Tonight’s full moon will be a “blue moon”. Despite its name, blue moons are not that rare of an event. The next blue moon is less than three years away in July of 2015. On average, blue moons come around once every 2.7 years. Some years even have two blue moons. This happened in 1999. In 2018 there will be two blue moons and a black moon.

There are two definitions for a blue moon. The original definition, given by the Maine Farmers’ Almanac (published in 1937), says that a blue moon is the third full moon in a season — spring, summer, autumn or winter — that has four full moons instead of the usual three. However the definition changed when J. Hugh Pruett, writing in the March 1946 issue of Sky and Telescope, misinterpreted the original definition to mean the second full moon in any given month. That version was popularized after being repeated in a broadcast on National Public Radio’s Star Date in 1980. The second-full-moon-in-a-month definition was also used in the board game Trivial Pursuit as well as education materials in the 80’s and the definition has stuck! You can read the long version of this story at Sky & Telescope. Below are lists of the many other types of full moons.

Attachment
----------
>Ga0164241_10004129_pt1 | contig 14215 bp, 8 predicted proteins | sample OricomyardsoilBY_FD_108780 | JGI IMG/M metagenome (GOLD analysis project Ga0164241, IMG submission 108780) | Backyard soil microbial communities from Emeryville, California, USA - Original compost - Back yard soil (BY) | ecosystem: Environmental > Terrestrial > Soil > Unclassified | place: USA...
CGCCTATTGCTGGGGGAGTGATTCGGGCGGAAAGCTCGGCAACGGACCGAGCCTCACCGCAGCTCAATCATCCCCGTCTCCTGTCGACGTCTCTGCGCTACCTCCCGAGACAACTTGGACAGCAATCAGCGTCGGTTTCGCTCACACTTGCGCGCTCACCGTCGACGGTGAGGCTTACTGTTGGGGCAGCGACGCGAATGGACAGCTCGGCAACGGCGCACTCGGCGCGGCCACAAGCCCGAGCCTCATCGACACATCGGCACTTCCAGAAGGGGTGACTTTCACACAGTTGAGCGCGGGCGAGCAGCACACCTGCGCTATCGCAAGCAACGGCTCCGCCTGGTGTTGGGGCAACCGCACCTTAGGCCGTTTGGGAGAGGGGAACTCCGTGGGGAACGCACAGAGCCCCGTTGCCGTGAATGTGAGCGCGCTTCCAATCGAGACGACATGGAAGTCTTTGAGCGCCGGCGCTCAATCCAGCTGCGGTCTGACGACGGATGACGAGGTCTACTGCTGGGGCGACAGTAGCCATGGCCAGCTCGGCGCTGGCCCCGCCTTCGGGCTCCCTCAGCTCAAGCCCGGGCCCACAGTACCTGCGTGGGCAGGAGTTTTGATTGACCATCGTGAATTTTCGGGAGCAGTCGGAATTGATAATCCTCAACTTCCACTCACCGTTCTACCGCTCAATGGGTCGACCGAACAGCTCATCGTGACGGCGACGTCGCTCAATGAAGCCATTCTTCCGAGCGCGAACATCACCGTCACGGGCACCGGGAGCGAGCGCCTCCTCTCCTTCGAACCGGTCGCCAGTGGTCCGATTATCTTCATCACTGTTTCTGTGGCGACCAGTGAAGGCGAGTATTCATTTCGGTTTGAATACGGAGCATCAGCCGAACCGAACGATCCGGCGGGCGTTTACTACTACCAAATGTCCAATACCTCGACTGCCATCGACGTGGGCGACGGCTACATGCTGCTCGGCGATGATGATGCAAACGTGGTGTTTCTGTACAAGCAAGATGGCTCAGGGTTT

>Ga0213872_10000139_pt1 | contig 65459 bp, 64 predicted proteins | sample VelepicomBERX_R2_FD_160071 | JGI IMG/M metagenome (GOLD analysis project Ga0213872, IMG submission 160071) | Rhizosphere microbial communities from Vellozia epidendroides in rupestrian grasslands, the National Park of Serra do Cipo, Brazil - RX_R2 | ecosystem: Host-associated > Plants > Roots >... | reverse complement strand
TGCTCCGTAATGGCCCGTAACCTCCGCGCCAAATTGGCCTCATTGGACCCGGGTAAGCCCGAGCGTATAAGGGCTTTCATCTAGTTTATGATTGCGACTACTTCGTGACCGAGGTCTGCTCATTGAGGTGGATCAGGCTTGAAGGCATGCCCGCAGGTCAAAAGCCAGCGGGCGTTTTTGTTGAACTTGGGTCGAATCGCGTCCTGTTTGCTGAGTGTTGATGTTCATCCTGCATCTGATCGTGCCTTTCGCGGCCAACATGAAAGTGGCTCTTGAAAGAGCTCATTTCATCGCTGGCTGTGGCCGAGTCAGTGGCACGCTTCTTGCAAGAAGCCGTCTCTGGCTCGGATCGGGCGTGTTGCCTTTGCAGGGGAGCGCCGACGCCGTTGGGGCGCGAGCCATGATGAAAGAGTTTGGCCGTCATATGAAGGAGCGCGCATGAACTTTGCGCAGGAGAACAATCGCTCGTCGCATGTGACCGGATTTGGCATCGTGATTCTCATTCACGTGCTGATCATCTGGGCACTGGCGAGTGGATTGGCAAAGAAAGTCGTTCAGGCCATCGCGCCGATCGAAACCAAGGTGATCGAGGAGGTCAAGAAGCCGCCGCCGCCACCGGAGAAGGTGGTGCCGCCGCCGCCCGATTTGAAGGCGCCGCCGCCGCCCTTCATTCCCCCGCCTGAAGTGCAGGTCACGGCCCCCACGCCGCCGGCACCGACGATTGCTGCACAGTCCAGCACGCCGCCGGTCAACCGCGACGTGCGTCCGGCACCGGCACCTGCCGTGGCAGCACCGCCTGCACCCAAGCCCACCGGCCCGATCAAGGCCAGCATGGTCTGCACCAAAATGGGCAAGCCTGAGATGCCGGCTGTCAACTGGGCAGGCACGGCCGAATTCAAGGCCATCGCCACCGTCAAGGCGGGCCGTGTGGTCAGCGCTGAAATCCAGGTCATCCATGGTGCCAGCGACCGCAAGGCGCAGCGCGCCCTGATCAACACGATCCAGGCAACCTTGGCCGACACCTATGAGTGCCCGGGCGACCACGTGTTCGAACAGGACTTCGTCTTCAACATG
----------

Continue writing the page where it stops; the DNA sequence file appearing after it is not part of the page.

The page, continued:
Monthly Full Moons

Wolf Moon (or Old Moon, The Moon After Yule)
This is the first full moon in January and it has its own awesome t-shirt. The Algonquin name for this full moon is Squochee Kesos or “sun has not strength to thaw”. Native Americans each have their own names for the year’s full moons
Snow Moon (or Quickening, Hunger Moon)
The First full moon in February is called the snow moon for obvious reasons. Quickening is the stage of pregnancy when the fetus is first felt to move. The February full moon lets us know that the birth of new life (spring) is months away yet.
Worm Moon (or Sap Moon, Death Moon)
As the ground thaws, night crawlers emerge during the evening hours and point themselves toward moonlight. The first Full moon in March can also refer to the tapping of maple trees.
Pink Moon (or Egg Moon)
The first Full moon in April. This moon has its own song.
Flower Moon (or Milk Moon)
The bountiful blooms of May give its full moon the name flower moon in many cultures.
Strawberry Moon (or Rose Moon or Honey Moon)
The harvesting of strawberries in June gives that month’s full moon its name. Sometimes referred to as a honey moon because it stays close to the horizon in June, and that makes it appear more amber